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Judges Order Lubanga's Release
Judges at the International Criminal Court, ICC, on July 15 ordered the unconditional release of Thomas Lubanga, who is accused of war crimes and has been in detention in The Hague since March 2006.
However, Lubanga, whose trial was the first to open at the ICC, could remain in detention if prosecutors appeal the release order.
"The chamber has imposed an unconditional stay of proceedings, and bearing in mind the wholesale uncertainty of whether this case will restart at some future time, together with the length of time the accused has already been in custody, anything other than unrestricted release will be unfair," Presiding Judge Adrian Fulford said in a ruling.
He added that the defendant would not be released until the appeals process had been completed.
Speaking to journalists in The Hague on July 16, ICC chief prosecutor Luis Moreno-Ocampo confirmed that his office had lodged an appeal against the decision to release Lubanga.
The judges added that the order releasing the accused would only be implemented after arrangements had been made for his transfer to a state obliged to receive him.
Prosecutors at the ICC allege that Lubanga was the leader of the Union of Congolese Patriots, UPC, which used child soldiers in inter-ethnic fighting in the Congo's Ituri province.
Judges halted the proceedings in Lubanga's trial last week, citing abuse of the court's process. Judges said the immediate cause of the stay of proceedings was the failure of the prosecution to implement an order by judges to reveal the identity of intermediary 143, who helped prosecution investigators identify people who could testify against Lubanga.
Prosecution staff claimed that revealing the identity of intermediary 143, before protective measures were put in place for him, would have put his life at risk.
This is the second time that judges in Lubanga's trial have stayed the proceedings because of abuse of process and ordered his release.
The first time was on June 13, 2008, when the judges decided that a fair trial of the accused was not possible given the non-disclosure by the Office of The Prosecutor, OTP of potentially exculpatory materials.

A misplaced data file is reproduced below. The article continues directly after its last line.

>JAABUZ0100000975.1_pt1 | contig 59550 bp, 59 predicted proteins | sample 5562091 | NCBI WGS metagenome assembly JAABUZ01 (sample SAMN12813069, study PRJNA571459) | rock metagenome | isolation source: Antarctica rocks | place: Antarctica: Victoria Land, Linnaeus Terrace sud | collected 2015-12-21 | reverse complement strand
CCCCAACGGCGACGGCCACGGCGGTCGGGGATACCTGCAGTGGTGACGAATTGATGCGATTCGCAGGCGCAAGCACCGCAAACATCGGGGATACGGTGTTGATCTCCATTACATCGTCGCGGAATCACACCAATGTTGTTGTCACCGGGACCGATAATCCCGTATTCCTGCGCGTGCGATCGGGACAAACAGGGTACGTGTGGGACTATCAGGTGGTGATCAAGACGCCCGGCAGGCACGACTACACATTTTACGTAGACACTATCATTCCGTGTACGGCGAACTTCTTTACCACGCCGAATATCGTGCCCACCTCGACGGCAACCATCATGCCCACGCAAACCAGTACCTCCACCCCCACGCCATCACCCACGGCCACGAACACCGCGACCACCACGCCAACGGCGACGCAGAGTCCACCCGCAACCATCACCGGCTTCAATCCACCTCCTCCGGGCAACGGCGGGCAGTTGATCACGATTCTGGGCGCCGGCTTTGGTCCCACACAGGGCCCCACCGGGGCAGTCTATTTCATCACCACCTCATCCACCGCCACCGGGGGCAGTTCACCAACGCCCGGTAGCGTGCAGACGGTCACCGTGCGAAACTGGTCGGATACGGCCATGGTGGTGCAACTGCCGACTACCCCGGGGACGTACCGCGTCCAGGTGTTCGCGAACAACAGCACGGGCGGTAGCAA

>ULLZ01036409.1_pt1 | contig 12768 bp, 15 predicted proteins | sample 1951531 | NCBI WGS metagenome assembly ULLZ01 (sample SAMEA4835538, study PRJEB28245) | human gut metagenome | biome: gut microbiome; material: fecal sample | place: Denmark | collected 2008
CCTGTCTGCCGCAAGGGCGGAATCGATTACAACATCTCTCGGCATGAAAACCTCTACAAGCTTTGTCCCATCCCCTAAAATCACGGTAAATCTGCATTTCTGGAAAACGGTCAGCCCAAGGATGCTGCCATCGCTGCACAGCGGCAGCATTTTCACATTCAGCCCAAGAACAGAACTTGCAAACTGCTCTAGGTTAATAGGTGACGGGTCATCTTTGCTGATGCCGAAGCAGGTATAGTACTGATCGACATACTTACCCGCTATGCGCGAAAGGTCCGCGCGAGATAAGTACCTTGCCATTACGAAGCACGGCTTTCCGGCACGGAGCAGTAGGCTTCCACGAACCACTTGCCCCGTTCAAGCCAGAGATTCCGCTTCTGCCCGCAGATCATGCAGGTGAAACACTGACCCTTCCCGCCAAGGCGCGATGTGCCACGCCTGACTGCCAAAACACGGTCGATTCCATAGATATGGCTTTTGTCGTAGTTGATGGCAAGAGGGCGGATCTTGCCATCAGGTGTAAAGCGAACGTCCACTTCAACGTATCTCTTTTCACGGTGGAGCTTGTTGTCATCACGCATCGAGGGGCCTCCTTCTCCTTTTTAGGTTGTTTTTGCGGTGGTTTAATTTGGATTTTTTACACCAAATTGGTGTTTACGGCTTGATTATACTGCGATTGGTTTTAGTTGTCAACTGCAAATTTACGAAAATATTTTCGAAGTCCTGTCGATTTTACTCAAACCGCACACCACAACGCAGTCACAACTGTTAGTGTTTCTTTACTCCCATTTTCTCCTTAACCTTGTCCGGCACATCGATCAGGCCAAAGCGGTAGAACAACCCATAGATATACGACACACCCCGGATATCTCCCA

The prosecution argued that that these materials were covered by confidentiality agreements.
In October 2008, the appeals chamber overturned the ruling of the trial chamber, paving the way for the start of the trial on January 26, 2009.
Both the OTP and the legal representatives of victims participating in the trial opposed Lubanga's release in presentations made in court on July 15.
Paolina Massidda, the head of the Office of the Public Counsel for Victims, said, “It would also appear that the conditional or temporary stay of proceedings, as is the case here, should not inevitably lead to the release of the [accused].”
She added that, given the serious nature of the charges against Lubanga, it would be unwise to set the defendent free at this stage.
Prosecution coordinator Sara Criscitelli also urged the court not to release Lubanga.
“If released there's no way to guarantee his return,” she said. “And, with the appeal, there is the possibility that the judgement... would be reversed and the case would be back to trial.”
IWPR's weekly updates of the Thomas Lubanga trial are produced in cooperation with the Open Society Justice Initiative of the Open Society Institute, OSI. Daily coverage of the trial can be found at http://www.lubangatrial.org/.
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